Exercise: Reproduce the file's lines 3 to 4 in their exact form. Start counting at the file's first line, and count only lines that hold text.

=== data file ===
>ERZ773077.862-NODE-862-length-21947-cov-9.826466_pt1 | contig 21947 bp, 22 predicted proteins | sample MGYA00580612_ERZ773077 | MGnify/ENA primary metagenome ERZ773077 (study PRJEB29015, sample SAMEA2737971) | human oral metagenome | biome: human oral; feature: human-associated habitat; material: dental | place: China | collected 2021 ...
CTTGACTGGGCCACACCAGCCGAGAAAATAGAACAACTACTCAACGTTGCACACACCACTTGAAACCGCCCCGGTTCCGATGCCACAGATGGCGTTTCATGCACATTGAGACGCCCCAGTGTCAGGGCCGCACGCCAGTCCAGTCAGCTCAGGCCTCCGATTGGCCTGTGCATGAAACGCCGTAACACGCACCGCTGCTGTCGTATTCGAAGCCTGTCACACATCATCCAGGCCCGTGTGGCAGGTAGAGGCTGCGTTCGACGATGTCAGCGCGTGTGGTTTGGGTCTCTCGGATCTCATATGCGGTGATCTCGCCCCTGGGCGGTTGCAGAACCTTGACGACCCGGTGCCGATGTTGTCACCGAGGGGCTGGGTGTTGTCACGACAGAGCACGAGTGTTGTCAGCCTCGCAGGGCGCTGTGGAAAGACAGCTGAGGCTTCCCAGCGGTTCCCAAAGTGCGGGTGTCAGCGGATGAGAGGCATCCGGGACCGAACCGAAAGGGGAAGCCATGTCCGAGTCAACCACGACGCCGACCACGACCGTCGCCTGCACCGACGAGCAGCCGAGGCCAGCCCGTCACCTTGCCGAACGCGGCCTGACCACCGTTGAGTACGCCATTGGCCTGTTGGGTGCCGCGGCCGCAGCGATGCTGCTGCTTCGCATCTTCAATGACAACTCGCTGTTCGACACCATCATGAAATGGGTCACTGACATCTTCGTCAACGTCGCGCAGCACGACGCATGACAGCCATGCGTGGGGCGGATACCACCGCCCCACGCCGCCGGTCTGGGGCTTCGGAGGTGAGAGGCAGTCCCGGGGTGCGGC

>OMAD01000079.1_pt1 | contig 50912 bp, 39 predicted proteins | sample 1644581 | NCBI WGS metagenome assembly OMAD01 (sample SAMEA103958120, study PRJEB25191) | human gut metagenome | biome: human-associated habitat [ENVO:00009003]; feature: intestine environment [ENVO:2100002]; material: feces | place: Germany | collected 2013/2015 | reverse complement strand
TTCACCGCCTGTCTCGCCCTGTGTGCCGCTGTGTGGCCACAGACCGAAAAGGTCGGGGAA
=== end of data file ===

>OMAD01000079.1_pt1 | contig 50912 bp, 39 predicted proteins | sample 1644581 | NCBI WGS metagenome assembly OMAD01 (sample SAMEA103958120, study PRJEB25191) | human gut metagenome | biome: human-associated habitat [ENVO:00009003]; feature: intestine environment [ENVO:2100002]; material: feces | place: Germany | collected 2013/2015 | reverse complement strand
TTCACCGCCTGTCTCGCCCTGTGTGCCGCTGTGTGGCCACAGACCGAAAAGGTCGGGGAA